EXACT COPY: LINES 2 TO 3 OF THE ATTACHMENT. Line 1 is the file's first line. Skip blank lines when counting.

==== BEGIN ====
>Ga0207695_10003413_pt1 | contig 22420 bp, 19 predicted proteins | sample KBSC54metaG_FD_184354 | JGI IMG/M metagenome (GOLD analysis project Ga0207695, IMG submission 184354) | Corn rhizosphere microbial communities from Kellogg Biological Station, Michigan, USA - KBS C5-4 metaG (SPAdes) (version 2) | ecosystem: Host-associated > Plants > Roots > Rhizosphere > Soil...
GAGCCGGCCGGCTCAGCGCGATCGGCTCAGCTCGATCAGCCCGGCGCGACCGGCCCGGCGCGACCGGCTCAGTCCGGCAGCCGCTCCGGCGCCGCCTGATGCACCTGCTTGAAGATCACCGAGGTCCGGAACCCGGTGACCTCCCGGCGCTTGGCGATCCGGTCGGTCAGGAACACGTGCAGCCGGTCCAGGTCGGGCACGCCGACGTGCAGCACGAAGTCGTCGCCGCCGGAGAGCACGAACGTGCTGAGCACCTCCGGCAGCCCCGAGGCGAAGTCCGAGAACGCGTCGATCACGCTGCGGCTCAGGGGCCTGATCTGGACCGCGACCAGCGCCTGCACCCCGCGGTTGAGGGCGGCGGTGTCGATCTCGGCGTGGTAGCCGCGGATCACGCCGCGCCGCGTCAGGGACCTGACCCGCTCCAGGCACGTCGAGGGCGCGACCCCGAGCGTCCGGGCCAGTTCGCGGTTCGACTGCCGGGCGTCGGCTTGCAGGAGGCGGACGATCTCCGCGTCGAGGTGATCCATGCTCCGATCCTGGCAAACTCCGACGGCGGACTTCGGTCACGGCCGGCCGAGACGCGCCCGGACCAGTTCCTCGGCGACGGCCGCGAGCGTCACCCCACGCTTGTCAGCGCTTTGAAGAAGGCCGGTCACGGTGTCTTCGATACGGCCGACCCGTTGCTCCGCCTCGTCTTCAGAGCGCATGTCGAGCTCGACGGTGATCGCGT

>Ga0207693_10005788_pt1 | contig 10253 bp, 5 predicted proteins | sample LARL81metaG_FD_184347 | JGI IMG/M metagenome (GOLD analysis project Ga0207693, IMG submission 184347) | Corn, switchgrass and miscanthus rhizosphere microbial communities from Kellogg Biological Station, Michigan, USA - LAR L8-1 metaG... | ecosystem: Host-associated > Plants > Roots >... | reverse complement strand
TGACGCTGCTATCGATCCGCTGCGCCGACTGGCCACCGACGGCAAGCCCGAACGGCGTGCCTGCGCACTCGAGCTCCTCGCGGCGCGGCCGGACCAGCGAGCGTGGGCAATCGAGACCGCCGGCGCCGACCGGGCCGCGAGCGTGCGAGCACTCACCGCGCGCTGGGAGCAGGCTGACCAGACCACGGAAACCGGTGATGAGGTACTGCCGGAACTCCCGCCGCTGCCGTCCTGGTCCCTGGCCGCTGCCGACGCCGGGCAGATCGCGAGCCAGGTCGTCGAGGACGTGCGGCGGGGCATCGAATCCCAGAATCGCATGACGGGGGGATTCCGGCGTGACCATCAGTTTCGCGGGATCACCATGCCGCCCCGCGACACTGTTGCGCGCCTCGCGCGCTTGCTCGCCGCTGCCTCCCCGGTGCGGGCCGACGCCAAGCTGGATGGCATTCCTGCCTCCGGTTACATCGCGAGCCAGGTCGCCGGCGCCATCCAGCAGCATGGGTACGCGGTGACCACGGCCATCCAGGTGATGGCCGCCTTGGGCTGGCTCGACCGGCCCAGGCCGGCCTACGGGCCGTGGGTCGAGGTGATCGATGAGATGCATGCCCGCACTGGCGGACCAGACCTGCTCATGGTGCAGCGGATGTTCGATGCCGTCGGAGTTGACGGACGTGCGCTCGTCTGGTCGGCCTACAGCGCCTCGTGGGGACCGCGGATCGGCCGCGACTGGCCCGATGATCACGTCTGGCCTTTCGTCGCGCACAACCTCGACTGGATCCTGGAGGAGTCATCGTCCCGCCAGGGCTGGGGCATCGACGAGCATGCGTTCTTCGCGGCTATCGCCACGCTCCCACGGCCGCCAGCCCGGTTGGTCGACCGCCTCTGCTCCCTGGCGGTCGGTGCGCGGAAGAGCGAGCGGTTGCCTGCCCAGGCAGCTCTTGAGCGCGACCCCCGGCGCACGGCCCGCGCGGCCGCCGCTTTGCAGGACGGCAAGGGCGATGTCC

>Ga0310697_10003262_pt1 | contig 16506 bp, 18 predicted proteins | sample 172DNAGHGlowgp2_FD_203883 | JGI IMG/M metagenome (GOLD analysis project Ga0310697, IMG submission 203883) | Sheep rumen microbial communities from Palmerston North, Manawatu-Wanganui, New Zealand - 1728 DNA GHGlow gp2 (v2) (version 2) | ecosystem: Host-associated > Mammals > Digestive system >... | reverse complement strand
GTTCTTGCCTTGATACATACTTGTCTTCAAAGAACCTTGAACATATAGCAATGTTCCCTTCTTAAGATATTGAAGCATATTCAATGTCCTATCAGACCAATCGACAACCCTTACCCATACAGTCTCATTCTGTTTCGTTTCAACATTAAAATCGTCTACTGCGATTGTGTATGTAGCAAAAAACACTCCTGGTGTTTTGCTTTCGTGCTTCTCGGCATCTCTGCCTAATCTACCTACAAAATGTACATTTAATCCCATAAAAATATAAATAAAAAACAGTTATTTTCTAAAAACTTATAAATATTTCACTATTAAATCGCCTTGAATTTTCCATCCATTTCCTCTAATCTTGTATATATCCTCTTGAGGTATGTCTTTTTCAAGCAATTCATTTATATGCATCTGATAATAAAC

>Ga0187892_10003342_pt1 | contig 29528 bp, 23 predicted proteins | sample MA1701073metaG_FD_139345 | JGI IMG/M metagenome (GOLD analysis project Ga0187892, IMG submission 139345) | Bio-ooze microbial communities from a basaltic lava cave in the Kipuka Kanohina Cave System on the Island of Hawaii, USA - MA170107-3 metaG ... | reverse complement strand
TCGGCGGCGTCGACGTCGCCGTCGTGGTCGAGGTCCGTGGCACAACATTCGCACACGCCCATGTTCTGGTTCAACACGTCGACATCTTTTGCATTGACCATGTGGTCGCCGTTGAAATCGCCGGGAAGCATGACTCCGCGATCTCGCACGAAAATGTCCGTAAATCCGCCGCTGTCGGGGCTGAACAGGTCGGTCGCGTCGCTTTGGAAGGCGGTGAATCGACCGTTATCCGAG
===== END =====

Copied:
GAGCCGGCCGGCTCAGCGCGATCGGCTCAGCTCGATCAGCCCGGCGCGACCGGCCCGGCGCGACCGGCTCAGTCCGGCAGCCGCTCCGGCGCCGCCTGATGCACCTGCTTGAAGATCACCGAGGTCCGGAACCCGGTGACCTCCCGGCGCTTGGCGATCCGGTCGGTCAGGAACACGTGCAGCCGGTCCAGGTCGGGCACGCCGACGTGCAGCACGAAGTCGTCGCCGCCGGAGAGCACGAACGTGCTGAGCACCTCCGGCAGCCCCGAGGCGAAGTCCGAGAACGCGTCGATCACGCTGCGGCTCAGGGGCCTGATCTGGACCGCGACCAGCGCCTGCACCCCGCGGTTGAGGGCGGCGGTGTCGATCTCGGCGTGGTAGCCGCGGATCACGCCGCGCCGCGTCAGGGACCTGACCCGCTCCAGGCACGTCGAGGGCGCGACCCCGAGCGTCCGGGCCAGTTCGCGGTTCGACTGCCGGGCGTCGGCTTGCAGGAGGCGGACGATCTCCGCGTCGAGGTGATCCATGCTCCGATCCTGGCAAACTCCGACGGCGGACTTCGGTCACGGCCGGCCGAGACGCGCCCGGACCAGTTCCTCGGCGACGGCCGCGAGCGTCACCCCACGCTTGTCAGCGCTTTGAAGAAGGCCGGTCACGGTGTCTTCGATACGGCCGACCCGTTGCTCCGCCTCGTCTTCAGAGCGCATGTCGAGCTCGACGGTGATCGCGT

>Ga0207693_10005788_pt1 | contig 10253 bp, 5 predicted proteins | sample LARL81metaG_FD_184347 | JGI IMG/M metagenome (GOLD analysis project Ga0207693, IMG submission 184347) | Corn, switchgrass and miscanthus rhizosphere microbial communities from Kellogg Biological Station, Michigan, USA - LAR L8-1 metaG... | ecosystem: Host-associated > Plants > Roots >... | reverse complement strand